A federal judge this week allowed a Baltimore man's lawsuit against Ticketmaster's fees to move forward. U.S. District Judge Ellen Hollander dismissed several of Andre Bourgeois' claims – including allegations that the Live Nation company engaged in "negligent misrepresentation" and "fraud" – but said he could proceed with the core of his case. Bourgeois is seeking to win a class-action judgment against the ticket-seller after he said he was overcharged at a 2009 Jackson Browne concert at the Lyric Opera House . Maryland's highest court has ruled that Ticketmaster's fees violate a 1948 Baltimore ordinance designed to curb scalping of Navy football tickets, and which barred companies from charging fees in excess of 50 cents on top of a ticket's stated price.
By Jonas Shaffer and The Baltimore Sun | March 13, 2014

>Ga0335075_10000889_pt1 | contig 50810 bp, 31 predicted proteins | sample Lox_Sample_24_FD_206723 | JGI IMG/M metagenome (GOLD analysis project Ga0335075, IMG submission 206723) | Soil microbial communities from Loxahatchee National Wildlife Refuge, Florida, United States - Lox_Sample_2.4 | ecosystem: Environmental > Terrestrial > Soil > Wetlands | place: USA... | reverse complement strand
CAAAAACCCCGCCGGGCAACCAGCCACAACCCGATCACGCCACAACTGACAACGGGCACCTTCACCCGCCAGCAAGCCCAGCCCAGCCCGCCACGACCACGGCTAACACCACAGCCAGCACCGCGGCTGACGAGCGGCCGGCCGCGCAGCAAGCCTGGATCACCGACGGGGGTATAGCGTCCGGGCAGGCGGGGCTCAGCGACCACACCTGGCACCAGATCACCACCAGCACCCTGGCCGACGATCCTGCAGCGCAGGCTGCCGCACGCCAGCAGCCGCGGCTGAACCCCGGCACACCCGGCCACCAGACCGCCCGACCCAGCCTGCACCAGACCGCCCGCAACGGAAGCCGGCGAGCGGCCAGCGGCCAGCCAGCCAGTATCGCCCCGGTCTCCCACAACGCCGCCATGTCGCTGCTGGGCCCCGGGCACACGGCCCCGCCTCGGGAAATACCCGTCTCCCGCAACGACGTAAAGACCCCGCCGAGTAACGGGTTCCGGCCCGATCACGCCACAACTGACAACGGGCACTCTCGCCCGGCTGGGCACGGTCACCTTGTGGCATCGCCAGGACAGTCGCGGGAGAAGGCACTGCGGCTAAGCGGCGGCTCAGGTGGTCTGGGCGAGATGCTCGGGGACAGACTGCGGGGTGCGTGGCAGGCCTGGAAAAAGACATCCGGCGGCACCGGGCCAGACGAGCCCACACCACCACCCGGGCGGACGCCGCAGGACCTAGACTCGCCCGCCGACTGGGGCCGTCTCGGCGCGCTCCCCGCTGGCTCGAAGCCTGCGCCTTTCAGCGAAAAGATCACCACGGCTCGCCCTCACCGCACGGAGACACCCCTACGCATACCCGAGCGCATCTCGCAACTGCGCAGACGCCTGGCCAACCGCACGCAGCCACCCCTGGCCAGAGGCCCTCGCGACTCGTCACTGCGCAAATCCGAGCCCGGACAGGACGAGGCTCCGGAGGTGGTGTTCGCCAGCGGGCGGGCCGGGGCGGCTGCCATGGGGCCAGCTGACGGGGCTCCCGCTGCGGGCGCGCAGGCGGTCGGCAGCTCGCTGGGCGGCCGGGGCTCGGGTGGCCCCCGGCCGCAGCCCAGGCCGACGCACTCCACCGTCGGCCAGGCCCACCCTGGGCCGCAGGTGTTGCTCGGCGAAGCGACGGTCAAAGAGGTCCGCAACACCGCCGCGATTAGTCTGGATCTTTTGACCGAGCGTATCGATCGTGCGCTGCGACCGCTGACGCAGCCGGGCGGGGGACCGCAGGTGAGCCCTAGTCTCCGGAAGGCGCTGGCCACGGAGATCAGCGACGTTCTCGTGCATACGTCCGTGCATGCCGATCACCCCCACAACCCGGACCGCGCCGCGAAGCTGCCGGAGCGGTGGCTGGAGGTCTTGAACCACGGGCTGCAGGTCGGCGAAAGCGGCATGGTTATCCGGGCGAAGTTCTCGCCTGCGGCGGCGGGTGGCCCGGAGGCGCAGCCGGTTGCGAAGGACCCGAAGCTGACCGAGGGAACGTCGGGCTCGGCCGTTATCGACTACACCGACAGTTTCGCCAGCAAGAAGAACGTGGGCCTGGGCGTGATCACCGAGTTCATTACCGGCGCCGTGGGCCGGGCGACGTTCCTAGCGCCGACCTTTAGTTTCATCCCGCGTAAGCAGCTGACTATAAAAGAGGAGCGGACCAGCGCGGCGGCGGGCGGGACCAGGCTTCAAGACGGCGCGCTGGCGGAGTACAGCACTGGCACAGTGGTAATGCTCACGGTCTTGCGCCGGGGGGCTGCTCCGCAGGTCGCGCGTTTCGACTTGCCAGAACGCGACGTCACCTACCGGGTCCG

A U.S. District Court judge on Wednesday upheld many of the claims in Terps guard Dez Wells' lawsuit against Xavier, which expelled him in 2012 after the then-Musketeers freshman star was accused of sexual assault. Judge Arthur Spiegel, according to media reports, dismissed a request by Wells to explore the decision of the school's conduct board to expel him, saying the statute of limitations had passed. He also threw out specific charges against the university president, the Rev. Michael Graham.
Susan Reimer | March 12, 2014